Perhaps what has taken place in Minnesota's 6th District in recent days is why people are so polarized toward politics.
First, Michele Bachmann decides she's not running again to represent the district (this, many would argue, could turn out to be a good thing for all the conservative voters in that district since she's become such a lightning rod of controversy). Then, to make matters really interesting, her opponent in the last election, Jim Graves - who came mighty close to unseating Bachmann - decides he's not running, either.
It isn't Graves' decision not to run that bothers us, it's how he came to that decision. He said his main purpose of running again was to unseat Bachmann, but almost as soon as she all but unseated herself, Graves' desire to run for the seat suddenly vanished.
"We set out to defeat Rep. Bachmann, and that has been accomplished. You should feel incredibly proud," he wrote to his backers.
Sounds like something you would hear after an election. And we don't think there's much to be proud of here. They won't say as much, but it makes it sound like creating a Bachmann-free district was the Democrats' only goal.
Of course, these are political races we're talking about and these races are ultimately about winning and unseating the other party's candidate, but we were under the impression that candidates choose to run for office, not just to oust someone, but because they sincerely want to help the state, they want to become a voice for the voters in their district - that's the spiel we get on the campaign trail anyway. We thought their intentions were a little more noble than simply running someone out of office. Running a good campaign and winning an election takes care of that.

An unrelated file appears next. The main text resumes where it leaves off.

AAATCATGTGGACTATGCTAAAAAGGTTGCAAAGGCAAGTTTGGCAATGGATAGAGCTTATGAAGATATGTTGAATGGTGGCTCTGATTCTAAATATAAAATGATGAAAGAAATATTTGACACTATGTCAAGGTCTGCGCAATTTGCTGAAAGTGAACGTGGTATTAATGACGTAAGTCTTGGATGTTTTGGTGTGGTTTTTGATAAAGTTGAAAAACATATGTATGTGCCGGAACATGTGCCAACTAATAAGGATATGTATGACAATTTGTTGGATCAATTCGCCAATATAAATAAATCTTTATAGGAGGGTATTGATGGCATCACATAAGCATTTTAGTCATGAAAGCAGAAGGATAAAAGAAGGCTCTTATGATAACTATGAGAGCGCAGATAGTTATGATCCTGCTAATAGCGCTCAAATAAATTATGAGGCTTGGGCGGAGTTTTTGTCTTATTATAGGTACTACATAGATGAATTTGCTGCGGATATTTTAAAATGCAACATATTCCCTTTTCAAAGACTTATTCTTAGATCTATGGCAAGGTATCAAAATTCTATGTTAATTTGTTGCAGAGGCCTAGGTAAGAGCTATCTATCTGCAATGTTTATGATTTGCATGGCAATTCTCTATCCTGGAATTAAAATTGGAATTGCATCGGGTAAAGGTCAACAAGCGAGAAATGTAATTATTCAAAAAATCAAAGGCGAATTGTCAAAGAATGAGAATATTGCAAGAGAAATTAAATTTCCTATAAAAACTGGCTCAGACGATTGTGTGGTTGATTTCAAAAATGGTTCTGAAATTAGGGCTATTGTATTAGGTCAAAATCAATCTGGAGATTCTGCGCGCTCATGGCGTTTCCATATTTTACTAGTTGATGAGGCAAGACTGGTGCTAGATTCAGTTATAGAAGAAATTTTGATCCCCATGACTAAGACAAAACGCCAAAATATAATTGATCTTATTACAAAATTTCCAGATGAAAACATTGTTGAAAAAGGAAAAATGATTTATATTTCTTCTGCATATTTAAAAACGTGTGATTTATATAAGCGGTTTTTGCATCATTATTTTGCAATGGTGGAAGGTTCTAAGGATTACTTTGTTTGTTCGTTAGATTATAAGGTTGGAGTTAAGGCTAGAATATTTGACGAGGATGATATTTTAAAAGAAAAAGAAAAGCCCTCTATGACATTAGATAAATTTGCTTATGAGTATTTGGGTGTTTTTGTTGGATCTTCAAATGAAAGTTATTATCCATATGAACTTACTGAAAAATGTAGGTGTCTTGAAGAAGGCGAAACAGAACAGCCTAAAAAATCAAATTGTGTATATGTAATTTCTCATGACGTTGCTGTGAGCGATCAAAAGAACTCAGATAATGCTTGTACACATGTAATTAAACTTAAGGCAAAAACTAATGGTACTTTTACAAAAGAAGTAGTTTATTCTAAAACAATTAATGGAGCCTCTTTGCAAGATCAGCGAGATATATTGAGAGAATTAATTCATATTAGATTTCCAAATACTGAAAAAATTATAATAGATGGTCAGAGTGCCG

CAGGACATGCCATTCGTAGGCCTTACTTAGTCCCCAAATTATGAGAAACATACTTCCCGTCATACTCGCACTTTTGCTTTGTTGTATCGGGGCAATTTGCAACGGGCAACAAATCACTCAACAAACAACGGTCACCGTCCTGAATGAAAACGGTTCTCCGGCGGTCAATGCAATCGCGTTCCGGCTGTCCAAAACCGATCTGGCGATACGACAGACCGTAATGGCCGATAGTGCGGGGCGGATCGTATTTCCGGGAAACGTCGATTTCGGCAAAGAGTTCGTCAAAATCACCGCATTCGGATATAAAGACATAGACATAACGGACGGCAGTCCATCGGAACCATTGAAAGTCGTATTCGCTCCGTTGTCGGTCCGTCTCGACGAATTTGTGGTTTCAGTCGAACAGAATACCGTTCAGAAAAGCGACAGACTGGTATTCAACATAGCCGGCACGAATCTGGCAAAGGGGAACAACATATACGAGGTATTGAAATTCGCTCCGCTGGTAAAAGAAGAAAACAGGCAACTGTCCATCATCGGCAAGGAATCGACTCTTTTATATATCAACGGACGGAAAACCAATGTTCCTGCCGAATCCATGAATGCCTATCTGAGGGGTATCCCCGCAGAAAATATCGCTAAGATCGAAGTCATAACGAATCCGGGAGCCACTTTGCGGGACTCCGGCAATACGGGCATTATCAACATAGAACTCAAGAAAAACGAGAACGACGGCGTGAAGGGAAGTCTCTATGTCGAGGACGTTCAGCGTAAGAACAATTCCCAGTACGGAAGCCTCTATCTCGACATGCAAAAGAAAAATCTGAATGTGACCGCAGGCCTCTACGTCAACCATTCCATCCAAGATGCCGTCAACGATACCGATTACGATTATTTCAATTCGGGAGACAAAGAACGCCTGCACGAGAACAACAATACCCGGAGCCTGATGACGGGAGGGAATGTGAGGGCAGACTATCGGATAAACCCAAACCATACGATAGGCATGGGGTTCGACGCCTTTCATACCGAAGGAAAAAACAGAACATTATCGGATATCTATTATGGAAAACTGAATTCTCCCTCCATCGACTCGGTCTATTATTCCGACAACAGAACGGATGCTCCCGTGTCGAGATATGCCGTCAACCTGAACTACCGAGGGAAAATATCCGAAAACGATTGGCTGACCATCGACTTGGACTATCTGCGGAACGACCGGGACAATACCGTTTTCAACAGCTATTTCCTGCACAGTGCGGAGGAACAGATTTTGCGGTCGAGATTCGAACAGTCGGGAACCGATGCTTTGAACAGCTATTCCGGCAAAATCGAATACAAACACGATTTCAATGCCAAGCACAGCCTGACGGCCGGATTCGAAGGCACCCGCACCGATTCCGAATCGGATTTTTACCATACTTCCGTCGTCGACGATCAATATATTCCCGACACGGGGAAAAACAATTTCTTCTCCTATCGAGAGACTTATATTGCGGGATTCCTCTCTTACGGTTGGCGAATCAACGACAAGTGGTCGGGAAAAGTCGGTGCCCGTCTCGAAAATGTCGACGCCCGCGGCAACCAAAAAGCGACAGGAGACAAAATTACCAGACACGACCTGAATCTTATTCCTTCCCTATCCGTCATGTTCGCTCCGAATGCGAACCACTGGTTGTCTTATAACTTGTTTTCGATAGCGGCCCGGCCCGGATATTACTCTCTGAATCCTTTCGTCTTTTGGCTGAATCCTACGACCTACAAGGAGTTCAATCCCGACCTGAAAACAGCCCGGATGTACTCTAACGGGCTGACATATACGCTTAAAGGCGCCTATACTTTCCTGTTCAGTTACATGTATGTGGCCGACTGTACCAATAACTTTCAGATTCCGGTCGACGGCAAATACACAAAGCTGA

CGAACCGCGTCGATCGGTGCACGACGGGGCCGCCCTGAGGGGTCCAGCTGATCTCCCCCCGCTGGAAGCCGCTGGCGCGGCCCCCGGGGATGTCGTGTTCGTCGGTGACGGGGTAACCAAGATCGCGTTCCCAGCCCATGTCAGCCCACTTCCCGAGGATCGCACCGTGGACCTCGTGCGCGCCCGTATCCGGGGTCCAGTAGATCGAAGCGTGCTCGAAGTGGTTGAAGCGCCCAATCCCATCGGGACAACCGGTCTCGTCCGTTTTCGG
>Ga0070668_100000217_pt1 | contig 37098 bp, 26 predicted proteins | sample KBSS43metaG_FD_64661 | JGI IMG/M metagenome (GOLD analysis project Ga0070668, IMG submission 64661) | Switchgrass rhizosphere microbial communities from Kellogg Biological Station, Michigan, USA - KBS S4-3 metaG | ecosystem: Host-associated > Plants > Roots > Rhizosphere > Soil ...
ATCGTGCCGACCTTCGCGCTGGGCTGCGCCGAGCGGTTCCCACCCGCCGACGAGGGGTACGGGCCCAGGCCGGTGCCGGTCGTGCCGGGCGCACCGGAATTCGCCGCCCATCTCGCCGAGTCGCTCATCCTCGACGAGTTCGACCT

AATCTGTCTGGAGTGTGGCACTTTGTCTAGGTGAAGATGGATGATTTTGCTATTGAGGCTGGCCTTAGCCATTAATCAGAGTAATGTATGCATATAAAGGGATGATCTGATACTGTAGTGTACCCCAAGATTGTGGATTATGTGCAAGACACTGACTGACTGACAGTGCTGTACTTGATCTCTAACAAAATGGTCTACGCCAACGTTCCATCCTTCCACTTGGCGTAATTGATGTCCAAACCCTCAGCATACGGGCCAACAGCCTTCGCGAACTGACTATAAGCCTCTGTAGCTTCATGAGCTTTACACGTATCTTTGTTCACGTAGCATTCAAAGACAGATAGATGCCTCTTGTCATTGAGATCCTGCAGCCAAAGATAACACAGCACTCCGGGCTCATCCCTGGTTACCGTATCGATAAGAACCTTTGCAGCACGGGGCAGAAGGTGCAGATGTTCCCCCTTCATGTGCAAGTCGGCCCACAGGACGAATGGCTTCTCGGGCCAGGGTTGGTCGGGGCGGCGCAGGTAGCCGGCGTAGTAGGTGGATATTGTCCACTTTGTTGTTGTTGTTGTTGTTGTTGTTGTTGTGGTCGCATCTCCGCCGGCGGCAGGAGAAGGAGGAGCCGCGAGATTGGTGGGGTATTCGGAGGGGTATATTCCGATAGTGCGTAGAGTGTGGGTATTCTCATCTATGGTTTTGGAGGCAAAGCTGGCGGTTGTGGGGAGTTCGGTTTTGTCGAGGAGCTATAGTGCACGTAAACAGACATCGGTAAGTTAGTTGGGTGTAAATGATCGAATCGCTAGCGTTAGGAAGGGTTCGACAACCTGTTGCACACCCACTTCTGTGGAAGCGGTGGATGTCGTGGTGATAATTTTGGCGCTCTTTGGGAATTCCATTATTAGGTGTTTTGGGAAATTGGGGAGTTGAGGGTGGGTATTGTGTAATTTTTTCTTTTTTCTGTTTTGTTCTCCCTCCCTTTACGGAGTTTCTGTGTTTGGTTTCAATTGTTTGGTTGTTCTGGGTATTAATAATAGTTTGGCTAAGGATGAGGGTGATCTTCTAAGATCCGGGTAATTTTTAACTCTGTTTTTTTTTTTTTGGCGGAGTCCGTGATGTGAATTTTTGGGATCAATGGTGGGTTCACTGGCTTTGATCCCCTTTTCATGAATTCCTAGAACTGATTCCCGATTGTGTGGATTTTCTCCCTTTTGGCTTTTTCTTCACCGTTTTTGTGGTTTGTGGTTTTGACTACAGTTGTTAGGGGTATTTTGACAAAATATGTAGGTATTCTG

It's painfully clear what Graves' main intention was: to end Bachmann's run as a U.S. representative, and he thought he was the one who could do it. Until she did it herself, that is. Now, with this mission accomplished in addition-by-subtraction fashion, Graves has pulled out and has left the DFL party dangling, searching for a new candidate.
Graves seemed to be the one candidate with enough pull, enough momentum, to pull off a historic DFL win in 2014 in the state's most conservative district, but we'll never know now.
Eventually, the DFL will find a candidate to replace Graves; the question is, can it find one who can hang with the Republican candidate like Graves did in 2012? The 6th District, remember, is still a tough crowd for DFLers (and it might be tougher now with Bachmann out of the picture). As for the GOP, it sounds like there's a good chance Tom Emmer, a former state representative and candidate for governor, is planning to get back into the game and make a bid for that party's nomination. Names like Chip Cravaack, Jim Knoblach and Phil Krinkie have also been tossed around.
However it goes down, at least the voters of the 6th District can move on, put the Bachmann-Graves fiasco behind them and focus on two fresh faces that hopefully will put the district before their own agenda.
They deserve as much. Every voter does.